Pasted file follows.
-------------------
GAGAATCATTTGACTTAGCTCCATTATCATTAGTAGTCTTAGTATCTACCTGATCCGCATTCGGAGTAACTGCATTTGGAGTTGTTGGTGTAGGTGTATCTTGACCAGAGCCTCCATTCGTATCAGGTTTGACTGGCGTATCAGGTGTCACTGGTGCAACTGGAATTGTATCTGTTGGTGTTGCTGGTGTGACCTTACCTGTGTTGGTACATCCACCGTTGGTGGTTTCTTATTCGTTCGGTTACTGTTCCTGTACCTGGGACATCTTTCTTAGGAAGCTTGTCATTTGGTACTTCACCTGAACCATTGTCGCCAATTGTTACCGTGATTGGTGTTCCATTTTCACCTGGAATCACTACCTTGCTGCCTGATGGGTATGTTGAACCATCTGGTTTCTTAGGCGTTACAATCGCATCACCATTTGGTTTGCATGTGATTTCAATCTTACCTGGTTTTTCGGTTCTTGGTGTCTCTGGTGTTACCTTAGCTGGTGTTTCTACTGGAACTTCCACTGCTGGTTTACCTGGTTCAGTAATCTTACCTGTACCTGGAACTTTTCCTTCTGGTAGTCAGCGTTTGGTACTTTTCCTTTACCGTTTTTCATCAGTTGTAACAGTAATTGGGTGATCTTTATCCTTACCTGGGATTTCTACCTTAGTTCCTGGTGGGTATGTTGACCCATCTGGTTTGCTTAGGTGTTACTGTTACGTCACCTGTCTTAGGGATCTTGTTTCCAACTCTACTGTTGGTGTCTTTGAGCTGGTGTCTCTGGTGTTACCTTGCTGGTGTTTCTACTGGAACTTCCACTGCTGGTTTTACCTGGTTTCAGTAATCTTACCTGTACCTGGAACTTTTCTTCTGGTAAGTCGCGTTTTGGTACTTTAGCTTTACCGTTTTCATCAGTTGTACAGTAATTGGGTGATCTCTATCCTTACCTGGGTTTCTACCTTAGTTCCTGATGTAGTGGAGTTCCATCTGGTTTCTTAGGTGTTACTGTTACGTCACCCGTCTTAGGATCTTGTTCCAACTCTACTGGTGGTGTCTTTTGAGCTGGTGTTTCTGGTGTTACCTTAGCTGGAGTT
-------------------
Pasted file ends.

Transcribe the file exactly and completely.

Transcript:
GAGAATCATTTGACTTAGCTCCATTATCATTAGTAGTCTTAGTATCTACCTGATCCGCATTCGGAGTAACTGCATTTGGAGTTGTTGGTGTAGGTGTATCTTGACCAGAGCCTCCATTCGTATCAGGTTTGACTGGCGTATCAGGTGTCACTGGTGCAACTGGAATTGTATCTGTTGGTGTTGCTGGTGTGACCTTACCTGTGTTGGTACATCCACCGTTGGTGGTTTCTTATTCGTTCGGTTACTGTTCCTGTACCTGGGACATCTTTCTTAGGAAGCTTGTCATTTGGTACTTCACCTGAACCATTGTCGCCAATTGTTACCGTGATTGGTGTTCCATTTTCACCTGGAATCACTACCTTGCTGCCTGATGGGTATGTTGAACCATCTGGTTTCTTAGGCGTTACAATCGCATCACCATTTGGTTTGCATGTGATTTCAATCTTACCTGGTTTTTCGGTTCTTGGTGTCTCTGGTGTTACCTTAGCTGGTGTTTCTACTGGAACTTCCACTGCTGGTTTACCTGGTTCAGTAATCTTACCTGTACCTGGAACTTTTCCTTCTGGTAGTCAGCGTTTGGTACTTTTCCTTTACCGTTTTTCATCAGTTGTAACAGTAATTGGGTGATCTTTATCCTTACCTGGGATTTCTACCTTAGTTCCTGGTGGGTATGTTGACCCATCTGGTTTGCTTAGGTGTTACTGTTACGTCACCTGTCTTAGGGATCTTGTTTCCAACTCTACTGTTGGTGTCTTTGAGCTGGTGTCTCTGGTGTTACCTTGCTGGTGTTTCTACTGGAACTTCCACTGCTGGTTTTACCTGGTTTCAGTAATCTTACCTGTACCTGGAACTTTTCTTCTGGTAAGTCGCGTTTTGGTACTTTAGCTTTACCGTTTTCATCAGTTGTACAGTAATTGGGTGATCTCTATCCTTACCTGGGTTTCTACCTTAGTTCCTGATGTAGTGGAGTTCCATCTGGTTTCTTAGGTGTTACTGTTACGTCACCCGTCTTAGGATCTTGTTCCAACTCTACTGGTGGTGTCTTTTGAGCTGGTGTTTCTGGTGTTACCTTAGCTGGAGTT